Supreme Court to hear oral arguments in Safford v. Redding

BoardBuzz thinks the Washington Post gets it right in today’s editorial when it says the “Supreme Court must weigh the rights of students against the duty of school officials to protect safety” in a case involving the search of 13-year old student.

The high court hears oral argument tomorrow in Safford v. Redding. The Post argues that while the incident was no walk in the park for the student and perhaps could have been better handled by school officials, it doesn’t “amount to a constitutional breach so egregious that school officials should be subjected as individuals to possible legal liability.” And, the Post maintains, “Neither the law nor common sense compels such a conclusion.”

Not all national newspapers have been so thoughtful. In an editorial last Friday, for instance, USA Today opined that the search of the student in this case “reflects [the] outgrowth of [an] inflexible mindset.” USA Today also minimizes the negative impact non-prescription drugs are having on America’s teens, saying, “Last time we checked, the war on drugs did not include ibuprofen, and it’s hard to imagine any parent who would not be infuriated by a strip search of his 13-year-old daughter. Such is the absurdity of zero-tolerance policies — be they aimed at drugs, weapons or sexual harassment. They assume that students don’t have rights and that school officials don’t have brains.” Yowsa!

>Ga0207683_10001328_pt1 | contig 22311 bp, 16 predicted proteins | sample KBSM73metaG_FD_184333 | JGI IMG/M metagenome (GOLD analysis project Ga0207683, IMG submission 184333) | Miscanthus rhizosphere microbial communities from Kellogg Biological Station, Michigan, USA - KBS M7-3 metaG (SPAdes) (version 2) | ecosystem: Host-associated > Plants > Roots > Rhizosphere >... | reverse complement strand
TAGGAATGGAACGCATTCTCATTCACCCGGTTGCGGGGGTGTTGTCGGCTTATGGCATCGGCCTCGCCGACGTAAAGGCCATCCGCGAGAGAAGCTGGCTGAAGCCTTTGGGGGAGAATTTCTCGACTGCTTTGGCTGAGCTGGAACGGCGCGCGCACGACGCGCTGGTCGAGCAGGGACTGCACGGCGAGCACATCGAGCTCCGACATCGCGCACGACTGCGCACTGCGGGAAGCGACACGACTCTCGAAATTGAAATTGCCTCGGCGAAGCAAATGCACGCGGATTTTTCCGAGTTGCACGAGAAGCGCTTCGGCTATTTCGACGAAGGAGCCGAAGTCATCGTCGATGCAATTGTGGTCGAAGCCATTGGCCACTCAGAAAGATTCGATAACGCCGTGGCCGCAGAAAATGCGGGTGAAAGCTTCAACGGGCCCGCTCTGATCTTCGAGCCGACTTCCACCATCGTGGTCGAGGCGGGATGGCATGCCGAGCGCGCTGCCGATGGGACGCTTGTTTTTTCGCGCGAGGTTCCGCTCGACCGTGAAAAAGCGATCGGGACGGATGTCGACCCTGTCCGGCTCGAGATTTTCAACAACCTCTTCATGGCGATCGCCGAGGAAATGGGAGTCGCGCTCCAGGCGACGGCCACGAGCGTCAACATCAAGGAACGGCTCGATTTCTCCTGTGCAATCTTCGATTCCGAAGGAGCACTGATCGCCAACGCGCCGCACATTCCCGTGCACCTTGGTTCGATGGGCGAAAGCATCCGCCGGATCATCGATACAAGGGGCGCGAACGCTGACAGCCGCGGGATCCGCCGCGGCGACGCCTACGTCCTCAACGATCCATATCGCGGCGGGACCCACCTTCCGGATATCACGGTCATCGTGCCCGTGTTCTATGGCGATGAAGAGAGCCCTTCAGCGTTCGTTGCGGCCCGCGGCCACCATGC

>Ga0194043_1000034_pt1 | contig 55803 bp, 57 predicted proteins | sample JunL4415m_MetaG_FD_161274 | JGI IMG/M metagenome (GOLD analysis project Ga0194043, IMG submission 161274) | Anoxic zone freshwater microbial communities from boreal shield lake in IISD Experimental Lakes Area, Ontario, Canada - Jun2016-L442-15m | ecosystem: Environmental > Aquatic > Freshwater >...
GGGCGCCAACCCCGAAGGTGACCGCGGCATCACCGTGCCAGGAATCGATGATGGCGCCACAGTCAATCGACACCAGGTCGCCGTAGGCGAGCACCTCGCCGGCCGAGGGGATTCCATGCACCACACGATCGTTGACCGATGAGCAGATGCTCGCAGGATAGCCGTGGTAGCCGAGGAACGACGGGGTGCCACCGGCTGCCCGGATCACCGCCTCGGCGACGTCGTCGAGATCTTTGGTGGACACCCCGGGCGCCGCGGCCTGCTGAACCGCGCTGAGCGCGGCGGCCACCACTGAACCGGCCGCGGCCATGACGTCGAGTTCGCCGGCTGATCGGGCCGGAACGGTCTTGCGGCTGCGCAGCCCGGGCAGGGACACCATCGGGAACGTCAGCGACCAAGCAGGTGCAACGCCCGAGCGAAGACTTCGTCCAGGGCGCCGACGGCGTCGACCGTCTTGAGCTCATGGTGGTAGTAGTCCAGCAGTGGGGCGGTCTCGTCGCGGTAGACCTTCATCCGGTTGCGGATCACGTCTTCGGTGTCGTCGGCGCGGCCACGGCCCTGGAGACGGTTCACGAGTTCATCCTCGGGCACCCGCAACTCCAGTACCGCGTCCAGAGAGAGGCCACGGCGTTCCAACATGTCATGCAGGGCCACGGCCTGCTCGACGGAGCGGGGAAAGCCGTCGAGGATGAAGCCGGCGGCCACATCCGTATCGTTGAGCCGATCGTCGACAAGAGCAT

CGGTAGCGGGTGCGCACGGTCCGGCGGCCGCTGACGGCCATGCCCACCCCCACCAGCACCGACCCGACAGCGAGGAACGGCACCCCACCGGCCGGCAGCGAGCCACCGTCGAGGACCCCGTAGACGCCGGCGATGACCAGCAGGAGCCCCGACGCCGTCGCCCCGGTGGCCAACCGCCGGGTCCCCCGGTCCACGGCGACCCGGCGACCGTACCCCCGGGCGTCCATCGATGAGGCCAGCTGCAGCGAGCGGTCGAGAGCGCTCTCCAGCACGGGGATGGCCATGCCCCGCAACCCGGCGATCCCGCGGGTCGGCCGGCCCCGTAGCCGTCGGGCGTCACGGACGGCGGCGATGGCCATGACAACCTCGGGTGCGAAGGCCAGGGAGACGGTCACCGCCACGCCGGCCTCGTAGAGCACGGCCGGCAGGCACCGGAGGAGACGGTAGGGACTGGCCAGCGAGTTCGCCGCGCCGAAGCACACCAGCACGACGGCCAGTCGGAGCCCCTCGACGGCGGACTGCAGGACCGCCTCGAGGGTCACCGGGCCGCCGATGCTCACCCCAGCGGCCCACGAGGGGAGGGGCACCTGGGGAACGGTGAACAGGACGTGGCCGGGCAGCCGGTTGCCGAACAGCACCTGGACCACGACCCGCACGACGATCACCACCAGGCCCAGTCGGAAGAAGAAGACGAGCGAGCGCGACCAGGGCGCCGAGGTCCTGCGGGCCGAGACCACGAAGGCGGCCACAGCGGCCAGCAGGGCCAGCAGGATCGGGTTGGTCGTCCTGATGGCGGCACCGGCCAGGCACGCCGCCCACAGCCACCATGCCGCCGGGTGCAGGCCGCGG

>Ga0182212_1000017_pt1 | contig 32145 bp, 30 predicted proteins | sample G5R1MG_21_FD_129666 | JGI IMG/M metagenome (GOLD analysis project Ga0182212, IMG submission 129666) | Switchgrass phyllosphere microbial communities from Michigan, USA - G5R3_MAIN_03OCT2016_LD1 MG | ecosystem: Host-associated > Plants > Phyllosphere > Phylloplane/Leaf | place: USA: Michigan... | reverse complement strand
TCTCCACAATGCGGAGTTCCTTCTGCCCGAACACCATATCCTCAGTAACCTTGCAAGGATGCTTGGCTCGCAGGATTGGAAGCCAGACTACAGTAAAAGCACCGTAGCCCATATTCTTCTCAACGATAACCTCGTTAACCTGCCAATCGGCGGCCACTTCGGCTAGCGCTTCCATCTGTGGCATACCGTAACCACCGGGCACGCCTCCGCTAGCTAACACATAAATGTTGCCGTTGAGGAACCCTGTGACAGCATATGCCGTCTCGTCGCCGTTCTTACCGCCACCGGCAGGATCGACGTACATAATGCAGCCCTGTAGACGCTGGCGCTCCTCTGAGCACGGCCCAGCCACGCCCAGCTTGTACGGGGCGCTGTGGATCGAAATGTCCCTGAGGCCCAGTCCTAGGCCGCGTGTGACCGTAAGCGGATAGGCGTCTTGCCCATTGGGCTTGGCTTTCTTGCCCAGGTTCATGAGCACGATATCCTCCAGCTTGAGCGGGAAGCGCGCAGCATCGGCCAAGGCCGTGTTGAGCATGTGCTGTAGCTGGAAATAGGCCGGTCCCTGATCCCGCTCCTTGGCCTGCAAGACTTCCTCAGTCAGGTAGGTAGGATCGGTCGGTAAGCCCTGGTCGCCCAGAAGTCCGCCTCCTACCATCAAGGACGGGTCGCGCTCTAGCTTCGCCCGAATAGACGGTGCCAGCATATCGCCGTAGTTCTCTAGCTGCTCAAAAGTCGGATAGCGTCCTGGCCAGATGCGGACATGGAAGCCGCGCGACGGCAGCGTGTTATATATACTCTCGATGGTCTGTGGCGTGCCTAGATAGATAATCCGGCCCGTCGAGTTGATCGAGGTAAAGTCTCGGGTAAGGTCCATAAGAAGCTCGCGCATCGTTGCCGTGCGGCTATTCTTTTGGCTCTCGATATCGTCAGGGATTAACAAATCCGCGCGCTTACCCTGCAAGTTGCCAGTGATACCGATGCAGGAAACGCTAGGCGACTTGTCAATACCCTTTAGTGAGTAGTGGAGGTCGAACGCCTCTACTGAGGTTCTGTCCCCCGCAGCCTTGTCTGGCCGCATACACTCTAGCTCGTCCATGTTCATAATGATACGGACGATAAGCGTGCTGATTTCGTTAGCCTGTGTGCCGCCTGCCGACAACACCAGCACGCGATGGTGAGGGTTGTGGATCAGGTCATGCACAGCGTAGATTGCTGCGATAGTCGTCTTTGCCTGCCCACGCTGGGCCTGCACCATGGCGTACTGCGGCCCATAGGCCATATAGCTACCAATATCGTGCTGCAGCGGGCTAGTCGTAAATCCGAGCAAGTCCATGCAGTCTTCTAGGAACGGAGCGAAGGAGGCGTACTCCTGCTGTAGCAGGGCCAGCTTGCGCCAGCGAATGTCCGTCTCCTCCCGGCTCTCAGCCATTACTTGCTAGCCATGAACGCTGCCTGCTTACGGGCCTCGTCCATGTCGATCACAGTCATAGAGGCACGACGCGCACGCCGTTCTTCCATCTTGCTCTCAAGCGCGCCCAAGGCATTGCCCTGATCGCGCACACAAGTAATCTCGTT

Helpful as USA Today’s language may be in selling papers, BoardBuzz thinks it misses the mark. As NSBA General Counsel Francisco Negrón said in Friday’s Op-Ed piece also in USA Today, schools are faced with the impact of the abuse of non-prescription drugs among teens. See, also NSBA’s amicus brief here. The federal government’s Office of National Drug Control Policy reported just last year that prescription-drug abuse among youth is increasing at an alarming rate. BoardBuzz wonders whether USA Today’s view might be tempered by that report and its findings that over 7,000 children fall victim to drug abuse each year through prescription drugs

USA Today could learn a lesson from Post’s measured response to this emotionally charged case. As the Post editors wrote, “The Supreme Court should strike down the lower-court ruling [against the school]. School officials must have the flexibility to act quickly and decisively to avert all manner of danger. Fear of being sued for making reasonable if controversial judgment calls will only chill these efforts. ” Hear, hear.

fnegron|April 20th, 2009|Categories: NSBA Opinions and Analysis, School Security, Student Achievement|


  1. Matt T says: